Mostly stuff we wouldn’t eat. White bread, frozen dinners, soda, meat and cheese, creamy peanut butter, candy, kid food like juice boxes and cereal. Spotty grade-C unfresh vegetables.
Then there’s the specialty stuff that we did buy. Vegan meatballs for $1 a pack. (Dad and I are both vegan and he made us meatball subs for lunch). Cases of strawberry nondairy yogurt. Vegan pepperoni, deli slices, and frozen pizzas. All different varieties of nondairy milk.
SCORE! I bought a giant bag of big vegan cookies for $3.49, mixed in with half a dozen protein bars that went to my dad’s work. These cookies retail for $2-3 and I buy them all the time. I got nine. Do the math. That’s 39 cents each, or at least 80% off, not including the windfall that went to the breakroom treat box.
This particular store often has large produce boxes, taped shut, full of a mix of random treats. Chips, candy bars, nuts, cookies, beef jerky, you name it. You can’t see what’s inside until you take it home. My dad buys these, takes the stuff he wants, and then sells the other stuff for $1 an item. The profit goes toward fresh bagels for all.
Most of the foods at the grocery liquidator are 60-90% off.
You can basically feed the neighborhood on a grocery hustle if you do it right!
When I ran an open house in my big house in the suburbs, several years ago, I had the space, time, and resources to do this. I also had a mini-horde of hungry students. I could have fed a dozen kids. (I did it anyway, off bulk food, but with a grocery hustle I could have done it most days of the week).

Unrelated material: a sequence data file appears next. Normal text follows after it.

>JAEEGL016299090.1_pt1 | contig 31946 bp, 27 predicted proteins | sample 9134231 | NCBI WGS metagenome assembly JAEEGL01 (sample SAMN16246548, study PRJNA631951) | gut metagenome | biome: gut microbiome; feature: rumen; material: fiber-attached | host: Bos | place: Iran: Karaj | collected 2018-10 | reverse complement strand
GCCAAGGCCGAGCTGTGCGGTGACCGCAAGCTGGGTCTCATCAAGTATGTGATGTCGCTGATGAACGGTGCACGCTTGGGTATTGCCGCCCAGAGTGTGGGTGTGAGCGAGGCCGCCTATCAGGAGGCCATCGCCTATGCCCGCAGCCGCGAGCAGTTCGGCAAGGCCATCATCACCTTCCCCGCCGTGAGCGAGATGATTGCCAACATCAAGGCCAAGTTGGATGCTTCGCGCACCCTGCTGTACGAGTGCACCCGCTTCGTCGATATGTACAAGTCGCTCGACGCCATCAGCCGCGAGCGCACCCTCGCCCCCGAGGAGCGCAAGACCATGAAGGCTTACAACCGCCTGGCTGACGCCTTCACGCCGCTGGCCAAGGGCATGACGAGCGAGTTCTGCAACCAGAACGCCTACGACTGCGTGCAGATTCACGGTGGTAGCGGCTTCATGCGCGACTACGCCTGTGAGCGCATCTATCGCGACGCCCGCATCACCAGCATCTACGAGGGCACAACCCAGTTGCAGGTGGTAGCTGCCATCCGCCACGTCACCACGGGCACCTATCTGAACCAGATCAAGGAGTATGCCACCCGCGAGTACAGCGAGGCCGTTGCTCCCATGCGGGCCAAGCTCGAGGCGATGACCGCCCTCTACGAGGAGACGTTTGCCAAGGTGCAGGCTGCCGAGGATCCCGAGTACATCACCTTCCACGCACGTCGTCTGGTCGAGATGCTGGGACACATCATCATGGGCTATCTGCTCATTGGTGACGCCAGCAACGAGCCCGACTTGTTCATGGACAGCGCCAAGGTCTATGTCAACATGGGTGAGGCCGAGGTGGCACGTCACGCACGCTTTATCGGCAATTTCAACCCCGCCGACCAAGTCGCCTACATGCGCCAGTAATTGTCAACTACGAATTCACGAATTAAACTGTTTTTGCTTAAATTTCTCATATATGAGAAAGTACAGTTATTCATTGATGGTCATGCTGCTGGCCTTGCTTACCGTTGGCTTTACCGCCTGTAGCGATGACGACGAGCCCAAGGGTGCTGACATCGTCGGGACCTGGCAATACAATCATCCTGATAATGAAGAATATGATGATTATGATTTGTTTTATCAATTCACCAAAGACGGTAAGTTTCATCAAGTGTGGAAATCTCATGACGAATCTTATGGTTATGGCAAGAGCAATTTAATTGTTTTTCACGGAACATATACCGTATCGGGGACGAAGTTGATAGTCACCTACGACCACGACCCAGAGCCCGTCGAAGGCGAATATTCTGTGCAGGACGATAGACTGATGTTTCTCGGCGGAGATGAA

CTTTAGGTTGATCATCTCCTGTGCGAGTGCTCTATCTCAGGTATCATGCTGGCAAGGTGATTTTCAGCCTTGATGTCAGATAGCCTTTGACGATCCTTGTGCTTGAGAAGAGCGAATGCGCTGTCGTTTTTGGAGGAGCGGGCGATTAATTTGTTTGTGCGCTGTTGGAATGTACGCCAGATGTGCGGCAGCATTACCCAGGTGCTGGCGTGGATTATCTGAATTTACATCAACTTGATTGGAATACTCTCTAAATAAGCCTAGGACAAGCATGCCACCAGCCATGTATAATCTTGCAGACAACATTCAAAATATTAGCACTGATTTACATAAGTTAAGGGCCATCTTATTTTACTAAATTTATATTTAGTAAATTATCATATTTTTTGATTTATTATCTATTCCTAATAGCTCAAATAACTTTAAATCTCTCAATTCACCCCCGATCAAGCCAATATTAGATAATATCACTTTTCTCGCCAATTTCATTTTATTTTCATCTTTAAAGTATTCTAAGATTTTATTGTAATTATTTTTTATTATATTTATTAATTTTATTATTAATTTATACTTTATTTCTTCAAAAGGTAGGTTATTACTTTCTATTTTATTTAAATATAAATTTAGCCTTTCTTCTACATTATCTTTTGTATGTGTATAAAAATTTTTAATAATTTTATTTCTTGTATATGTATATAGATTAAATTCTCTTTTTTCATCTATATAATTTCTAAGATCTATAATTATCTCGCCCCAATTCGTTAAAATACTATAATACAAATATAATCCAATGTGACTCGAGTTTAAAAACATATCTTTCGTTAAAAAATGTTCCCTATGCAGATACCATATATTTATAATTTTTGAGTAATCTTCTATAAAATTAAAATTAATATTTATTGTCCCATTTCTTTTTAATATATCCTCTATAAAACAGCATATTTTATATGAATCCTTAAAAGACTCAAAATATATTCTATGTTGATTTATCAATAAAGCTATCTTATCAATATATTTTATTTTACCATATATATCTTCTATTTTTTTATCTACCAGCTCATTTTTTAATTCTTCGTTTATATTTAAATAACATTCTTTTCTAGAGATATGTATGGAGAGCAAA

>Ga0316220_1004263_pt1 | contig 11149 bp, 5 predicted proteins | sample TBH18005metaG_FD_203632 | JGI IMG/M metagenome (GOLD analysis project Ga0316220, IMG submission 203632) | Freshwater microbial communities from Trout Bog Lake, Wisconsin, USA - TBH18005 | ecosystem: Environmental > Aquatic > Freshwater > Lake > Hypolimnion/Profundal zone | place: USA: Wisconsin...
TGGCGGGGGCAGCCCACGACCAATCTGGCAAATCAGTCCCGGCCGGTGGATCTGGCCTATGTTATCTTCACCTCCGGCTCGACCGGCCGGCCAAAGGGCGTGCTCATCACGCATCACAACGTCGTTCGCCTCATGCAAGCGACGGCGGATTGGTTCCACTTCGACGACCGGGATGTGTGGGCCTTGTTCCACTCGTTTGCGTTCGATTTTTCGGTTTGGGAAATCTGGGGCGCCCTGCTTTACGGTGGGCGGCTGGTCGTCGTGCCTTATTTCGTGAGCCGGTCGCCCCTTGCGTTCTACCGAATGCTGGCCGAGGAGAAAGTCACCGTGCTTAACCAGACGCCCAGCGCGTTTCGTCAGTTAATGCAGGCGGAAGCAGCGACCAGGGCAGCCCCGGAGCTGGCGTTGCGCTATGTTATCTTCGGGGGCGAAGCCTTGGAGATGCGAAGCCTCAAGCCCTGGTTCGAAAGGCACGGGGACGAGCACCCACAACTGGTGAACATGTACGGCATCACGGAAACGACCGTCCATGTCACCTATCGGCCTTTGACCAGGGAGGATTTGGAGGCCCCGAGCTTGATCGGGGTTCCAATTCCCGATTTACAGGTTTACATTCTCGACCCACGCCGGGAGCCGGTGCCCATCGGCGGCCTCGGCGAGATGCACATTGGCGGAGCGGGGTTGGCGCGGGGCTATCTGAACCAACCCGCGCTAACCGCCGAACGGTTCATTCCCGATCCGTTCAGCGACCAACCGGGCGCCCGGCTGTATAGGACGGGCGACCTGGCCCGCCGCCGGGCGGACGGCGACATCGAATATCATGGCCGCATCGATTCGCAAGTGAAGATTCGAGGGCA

A grocery hustle can make a great excuse for feeding a hungry relative or neighbor while allowing them to preserve their dignity. “Please, take this off my hands, look, I got a dozen of them for $2 and my freezer is full.” Elders on a fixed income, families with small kids, students and young roommate households, anyone going through hard times can always use an extra meal. My dad paid the $3 tab of a frail granny who was shaking out her purse. Frugality ripples outward.
Of course you can always try a grocery hustle and just eat it all yourself! Save your money for retirement, buy a new mattress, go on vacation, or replace your bald tires. Spend money where it matters to you and save it where you can.
I've been working with chronic disorganization, squalor, and hoarding for over 20 years. I'm also a marathon runner who was diagnosed with fibromyalgia and thyroid disease 17 years ago.